Food and Faith- a special Guest Blog.

Rachel Berlowe Binder from Duke University is currently working in Calcutta as a volunteer at Future Hope from June this year. She experienced Calcutta in all her authenticity with Calcutta Walks on a tour with Explorer Ramanuj.

We are happy to feature her blog on her experiences with us. You can follow the post on

June 20, 2017

Food & Faith
‘Hi! My name is Rachel and I’m a rising junior from Chevy Chase, MD. Today, our day started at 6:45 am, as we met outside Transit House to make our way over to the start of our walking tour of Kolkata. Our tour guide, Ram, led us through the city, weaving through people, cars, and dogs for about 5 hours and 2.5 miles. Despite the consistent recommendations throughout DukeEngage Academy in May, we ate delicious streetfood on our tour – only at Ram’s suggestion, of course. In addition, we stopped for chai twice and coconut water once. All of the food and drink was made right in front of our eyes, so freshness was guaranteed. Each vendor deftly created their own specialty, including the man selling coconuts, who chopped the top off each coconut, carved a hole in the top, and stuck a straw in. The chai was incredible – it’ll be close to impossible to go back to drinking Starbucks chai lattes after this trip. It was served in tiny, unfired clay pots that we excitedly smashed after finishing our drinks.

Aside from the incredible taste, the most impressive part about our food was that everything that we were served (except the plastic straws) was biodegradable. From the clay pots to the palm leaves that our food came in, it would all end up back in the earth. This seems to fall in line with the general Indian way of life, which emphasizes repairing over buying brand new and eating all parts of the food. These concepts were practically unheard of to a lot of us, as US culture often values the new and the big. Many in the US are also privileged enough to overlook of the problems of food waste, whereas in India, wasting food – if you have it – is unthinkable after seeing such widespread abject poverty. These are only some of the cultural differences that I’ve noticed, and they’ve made me significantly more aware of the often problematic ways in which I and my peers in the US use and buy products.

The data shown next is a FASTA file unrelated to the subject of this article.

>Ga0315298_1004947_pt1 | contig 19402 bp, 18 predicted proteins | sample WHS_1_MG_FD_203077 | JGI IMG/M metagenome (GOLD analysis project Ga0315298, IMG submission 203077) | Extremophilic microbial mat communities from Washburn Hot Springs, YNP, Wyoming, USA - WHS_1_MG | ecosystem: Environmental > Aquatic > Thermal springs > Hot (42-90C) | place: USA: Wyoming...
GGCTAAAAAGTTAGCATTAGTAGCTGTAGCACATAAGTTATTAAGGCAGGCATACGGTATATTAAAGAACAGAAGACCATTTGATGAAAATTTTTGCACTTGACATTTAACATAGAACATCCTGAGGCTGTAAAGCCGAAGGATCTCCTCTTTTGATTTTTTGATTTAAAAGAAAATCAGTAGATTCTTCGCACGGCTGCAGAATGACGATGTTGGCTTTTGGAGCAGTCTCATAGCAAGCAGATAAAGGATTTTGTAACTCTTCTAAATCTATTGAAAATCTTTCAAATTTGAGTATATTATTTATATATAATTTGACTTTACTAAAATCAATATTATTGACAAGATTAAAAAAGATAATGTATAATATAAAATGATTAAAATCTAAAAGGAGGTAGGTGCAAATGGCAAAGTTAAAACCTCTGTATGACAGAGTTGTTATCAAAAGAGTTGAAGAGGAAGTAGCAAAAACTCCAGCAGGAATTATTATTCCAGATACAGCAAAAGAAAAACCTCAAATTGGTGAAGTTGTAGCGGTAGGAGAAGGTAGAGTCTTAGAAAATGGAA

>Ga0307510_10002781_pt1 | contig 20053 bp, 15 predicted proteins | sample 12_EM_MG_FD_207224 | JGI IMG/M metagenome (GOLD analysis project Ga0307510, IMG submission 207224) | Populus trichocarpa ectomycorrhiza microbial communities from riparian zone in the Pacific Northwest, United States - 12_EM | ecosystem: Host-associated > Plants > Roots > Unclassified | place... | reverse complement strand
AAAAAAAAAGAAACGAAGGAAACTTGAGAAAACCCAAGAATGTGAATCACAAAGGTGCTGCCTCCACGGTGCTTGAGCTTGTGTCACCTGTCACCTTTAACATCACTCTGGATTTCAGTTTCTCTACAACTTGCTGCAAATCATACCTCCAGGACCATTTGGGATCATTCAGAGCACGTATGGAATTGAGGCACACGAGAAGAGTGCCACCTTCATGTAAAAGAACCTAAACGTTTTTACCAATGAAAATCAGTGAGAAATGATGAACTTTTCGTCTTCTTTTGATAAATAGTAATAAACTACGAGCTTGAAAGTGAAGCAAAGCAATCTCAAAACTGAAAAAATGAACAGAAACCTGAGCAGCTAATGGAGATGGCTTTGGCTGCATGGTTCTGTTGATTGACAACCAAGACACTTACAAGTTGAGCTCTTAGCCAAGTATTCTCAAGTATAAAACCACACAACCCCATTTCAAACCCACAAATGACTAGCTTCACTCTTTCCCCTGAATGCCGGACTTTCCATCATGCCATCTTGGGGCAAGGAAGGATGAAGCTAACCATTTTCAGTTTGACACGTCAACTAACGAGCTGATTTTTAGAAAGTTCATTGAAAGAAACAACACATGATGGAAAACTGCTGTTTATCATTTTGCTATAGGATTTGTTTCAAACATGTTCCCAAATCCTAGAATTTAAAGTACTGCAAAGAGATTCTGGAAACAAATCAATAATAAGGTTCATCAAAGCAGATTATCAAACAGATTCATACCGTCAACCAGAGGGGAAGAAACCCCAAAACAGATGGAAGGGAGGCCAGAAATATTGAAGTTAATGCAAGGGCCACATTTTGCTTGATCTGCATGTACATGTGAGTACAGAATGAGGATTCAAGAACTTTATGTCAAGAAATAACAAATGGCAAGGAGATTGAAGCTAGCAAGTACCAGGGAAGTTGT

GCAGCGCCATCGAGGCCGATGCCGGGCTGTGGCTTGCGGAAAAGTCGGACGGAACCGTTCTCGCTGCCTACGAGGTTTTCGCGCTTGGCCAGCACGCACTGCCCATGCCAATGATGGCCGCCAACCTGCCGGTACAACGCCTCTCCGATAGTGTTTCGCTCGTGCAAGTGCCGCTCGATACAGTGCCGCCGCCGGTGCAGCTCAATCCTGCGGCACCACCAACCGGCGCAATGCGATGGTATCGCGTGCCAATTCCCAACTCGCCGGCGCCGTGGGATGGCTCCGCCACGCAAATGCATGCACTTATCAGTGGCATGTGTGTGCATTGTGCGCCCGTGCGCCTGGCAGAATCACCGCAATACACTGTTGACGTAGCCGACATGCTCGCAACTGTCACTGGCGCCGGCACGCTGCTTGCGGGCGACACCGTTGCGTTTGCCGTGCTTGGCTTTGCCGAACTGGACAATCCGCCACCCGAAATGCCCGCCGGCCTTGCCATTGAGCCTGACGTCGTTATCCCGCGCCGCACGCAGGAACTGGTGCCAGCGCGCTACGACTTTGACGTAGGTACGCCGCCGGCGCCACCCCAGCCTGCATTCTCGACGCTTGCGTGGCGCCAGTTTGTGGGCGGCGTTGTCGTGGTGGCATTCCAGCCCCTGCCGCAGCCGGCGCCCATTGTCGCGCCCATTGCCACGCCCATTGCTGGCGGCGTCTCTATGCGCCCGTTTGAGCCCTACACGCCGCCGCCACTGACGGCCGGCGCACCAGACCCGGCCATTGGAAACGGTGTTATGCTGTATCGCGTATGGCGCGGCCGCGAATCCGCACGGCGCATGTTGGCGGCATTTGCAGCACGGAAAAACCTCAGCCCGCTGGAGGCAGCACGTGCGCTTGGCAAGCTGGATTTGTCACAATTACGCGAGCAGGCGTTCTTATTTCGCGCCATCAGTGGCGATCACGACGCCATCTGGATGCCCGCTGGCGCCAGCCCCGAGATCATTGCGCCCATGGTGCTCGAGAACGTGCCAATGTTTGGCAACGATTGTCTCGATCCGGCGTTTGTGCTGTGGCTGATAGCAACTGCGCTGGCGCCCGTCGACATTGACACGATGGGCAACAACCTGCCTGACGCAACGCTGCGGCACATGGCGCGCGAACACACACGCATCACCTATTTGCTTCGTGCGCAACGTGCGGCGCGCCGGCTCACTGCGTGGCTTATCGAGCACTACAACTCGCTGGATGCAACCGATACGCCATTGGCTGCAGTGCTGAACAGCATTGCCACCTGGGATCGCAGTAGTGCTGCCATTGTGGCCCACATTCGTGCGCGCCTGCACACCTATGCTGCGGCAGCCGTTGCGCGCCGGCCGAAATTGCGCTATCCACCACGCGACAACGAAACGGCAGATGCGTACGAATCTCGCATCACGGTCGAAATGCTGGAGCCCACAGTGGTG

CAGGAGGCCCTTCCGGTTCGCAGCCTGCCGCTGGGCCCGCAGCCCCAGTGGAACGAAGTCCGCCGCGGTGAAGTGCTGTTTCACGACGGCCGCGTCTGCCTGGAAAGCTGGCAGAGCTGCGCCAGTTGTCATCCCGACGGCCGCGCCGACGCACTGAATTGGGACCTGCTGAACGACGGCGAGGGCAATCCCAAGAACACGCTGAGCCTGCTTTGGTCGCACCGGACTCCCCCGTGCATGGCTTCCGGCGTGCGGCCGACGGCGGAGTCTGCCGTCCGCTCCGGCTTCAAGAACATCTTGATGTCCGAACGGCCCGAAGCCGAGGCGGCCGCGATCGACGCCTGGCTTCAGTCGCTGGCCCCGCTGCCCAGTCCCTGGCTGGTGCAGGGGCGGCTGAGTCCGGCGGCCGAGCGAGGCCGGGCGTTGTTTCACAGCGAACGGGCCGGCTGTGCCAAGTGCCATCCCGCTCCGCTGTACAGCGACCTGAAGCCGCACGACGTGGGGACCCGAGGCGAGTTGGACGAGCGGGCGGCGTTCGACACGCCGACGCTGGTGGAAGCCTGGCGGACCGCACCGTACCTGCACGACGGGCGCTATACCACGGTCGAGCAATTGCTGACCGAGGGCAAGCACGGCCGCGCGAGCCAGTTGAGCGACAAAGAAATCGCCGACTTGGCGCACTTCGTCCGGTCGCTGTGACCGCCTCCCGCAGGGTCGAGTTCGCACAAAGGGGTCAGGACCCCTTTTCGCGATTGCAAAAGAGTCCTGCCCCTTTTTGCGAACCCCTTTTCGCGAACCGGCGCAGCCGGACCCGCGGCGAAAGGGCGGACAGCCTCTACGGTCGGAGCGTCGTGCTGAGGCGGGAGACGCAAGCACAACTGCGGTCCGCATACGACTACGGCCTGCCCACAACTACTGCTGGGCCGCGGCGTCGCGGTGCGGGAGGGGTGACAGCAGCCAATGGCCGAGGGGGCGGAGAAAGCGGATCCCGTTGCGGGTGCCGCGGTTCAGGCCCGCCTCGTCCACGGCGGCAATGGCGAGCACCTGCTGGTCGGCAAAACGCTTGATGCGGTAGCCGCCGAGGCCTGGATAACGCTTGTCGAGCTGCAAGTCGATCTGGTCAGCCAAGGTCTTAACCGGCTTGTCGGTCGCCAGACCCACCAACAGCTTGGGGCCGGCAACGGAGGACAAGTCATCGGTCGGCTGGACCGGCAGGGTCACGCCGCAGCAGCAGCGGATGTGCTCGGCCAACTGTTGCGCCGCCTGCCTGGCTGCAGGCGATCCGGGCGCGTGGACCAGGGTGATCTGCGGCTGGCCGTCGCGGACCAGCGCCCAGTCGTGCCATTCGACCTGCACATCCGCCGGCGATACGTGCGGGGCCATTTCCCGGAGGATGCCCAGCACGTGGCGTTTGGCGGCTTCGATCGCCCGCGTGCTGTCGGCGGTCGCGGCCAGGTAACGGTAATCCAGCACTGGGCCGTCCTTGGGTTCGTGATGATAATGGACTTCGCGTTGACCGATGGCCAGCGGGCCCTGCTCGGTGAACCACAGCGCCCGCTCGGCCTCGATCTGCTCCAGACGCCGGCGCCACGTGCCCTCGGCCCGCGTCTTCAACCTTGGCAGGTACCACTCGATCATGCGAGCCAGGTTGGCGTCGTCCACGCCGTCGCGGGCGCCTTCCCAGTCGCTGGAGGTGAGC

The other fascinating parts of our tour were the numerous cultural and religious locations we stopped at. In total, we stopped at 5 places of worship on our tour – a Buddhist temple, a Zoroastrian temple, a Baptist church, a Chinese temple, and a Jewish synagogue (plus a Hindu temple yesterday and Mother Theresa’s house later in the day). At each of these stops, Ram explained how the community formed and changed over the years as well as a bit about each religion. Although only one of these stops involved my own religion, I felt the holiness of each place through the decor and the spirituality of the people there. One of the most notable things he emphasized was how peacefully the communities have coexisted, even through present day. I honestly had no idea that Kolkata was such a melting pot of religions and cultures, and seeing real proof of that was incredible. Whether it’s the Muslim children who go to school at the Buddhist monastery, the Muslim men who are the Jewish synagogue’s caretakers, or other interactions between different religious groups, the various communities in Kolkata are clearly intertwined. The absence of hate crimes in Kolkata for hundreds of years, according to Ram, is a refreshing and important reminder that different groups of people can, and should, live together in peace, and one that other countries, including the US, should learn from.’

Given the world we live in today where disparities are more highlighted than celebrated, the concept of global citizenship is reinforced in a cultural milieu like we have in Calcutta. Our ‘job’ seems worth its while, when we get responses like Rachel’s here. Thank you Rachel.

Pic credits: Explorer Preeti


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